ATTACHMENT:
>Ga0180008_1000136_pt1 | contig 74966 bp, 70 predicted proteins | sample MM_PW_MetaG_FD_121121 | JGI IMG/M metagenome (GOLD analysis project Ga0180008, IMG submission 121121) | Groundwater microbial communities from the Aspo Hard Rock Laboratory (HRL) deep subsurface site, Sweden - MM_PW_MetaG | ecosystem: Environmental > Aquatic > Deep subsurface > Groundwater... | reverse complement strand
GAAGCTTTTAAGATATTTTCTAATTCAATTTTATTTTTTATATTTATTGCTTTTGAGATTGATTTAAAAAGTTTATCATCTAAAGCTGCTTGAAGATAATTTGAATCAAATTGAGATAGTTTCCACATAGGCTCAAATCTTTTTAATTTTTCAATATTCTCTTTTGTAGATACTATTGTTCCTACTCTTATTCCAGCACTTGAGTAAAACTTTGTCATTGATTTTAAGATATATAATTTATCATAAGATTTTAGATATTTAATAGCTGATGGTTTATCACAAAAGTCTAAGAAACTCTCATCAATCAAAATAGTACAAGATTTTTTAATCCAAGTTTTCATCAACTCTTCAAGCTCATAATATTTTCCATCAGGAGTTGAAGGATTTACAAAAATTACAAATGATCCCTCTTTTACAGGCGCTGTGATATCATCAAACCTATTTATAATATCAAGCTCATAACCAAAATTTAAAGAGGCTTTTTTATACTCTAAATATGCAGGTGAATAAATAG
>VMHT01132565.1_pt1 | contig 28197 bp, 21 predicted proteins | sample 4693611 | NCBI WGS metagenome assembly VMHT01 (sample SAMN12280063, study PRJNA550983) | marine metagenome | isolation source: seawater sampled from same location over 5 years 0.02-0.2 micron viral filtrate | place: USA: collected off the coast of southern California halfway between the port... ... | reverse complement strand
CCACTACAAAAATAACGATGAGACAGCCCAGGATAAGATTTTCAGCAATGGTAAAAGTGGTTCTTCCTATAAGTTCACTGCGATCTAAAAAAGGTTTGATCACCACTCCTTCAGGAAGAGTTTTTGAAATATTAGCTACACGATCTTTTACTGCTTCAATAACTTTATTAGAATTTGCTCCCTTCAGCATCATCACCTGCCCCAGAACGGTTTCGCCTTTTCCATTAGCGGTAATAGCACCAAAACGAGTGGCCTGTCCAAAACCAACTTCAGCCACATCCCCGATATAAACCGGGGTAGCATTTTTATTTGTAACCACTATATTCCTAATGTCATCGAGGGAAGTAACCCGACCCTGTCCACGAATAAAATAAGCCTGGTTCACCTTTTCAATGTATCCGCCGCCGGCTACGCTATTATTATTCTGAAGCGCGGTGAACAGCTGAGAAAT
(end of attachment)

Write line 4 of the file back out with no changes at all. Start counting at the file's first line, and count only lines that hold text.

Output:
CCACTACAAAAATAACGATGAGACAGCCCAGGATAAGATTTTCAGCAATGGTAAAAGTGGTTCTTCCTATAAGTTCACTGCGATCTAAAAAAGGTTTGATCACCACTCCTTCAGGAAGAGTTTTTGAAATATTAGCTACACGATCTTTTACTGCTTCAATAACTTTATTAGAATTTGCTCCCTTCAGCATCATCACCTGCCCCAGAACGGTTTCGCCTTTTCCATTAGCGGTAATAGCACCAAAACGAGTGGCCTGTCCAAAACCAACTTCAGCCACATCCCCGATATAAACCGGGGTAGCATTTTTATTTGTAACCACTATATTCCTAATGTCATCGAGGGAAGTAACCCGACCCTGTCCACGAATAAAATAAGCCTGGTTCACCTTTTCAATGTATCCGCCGCCGGCTACGCTATTATTATTCTGAAGCGCGGTGAACAGCTGAGAAAT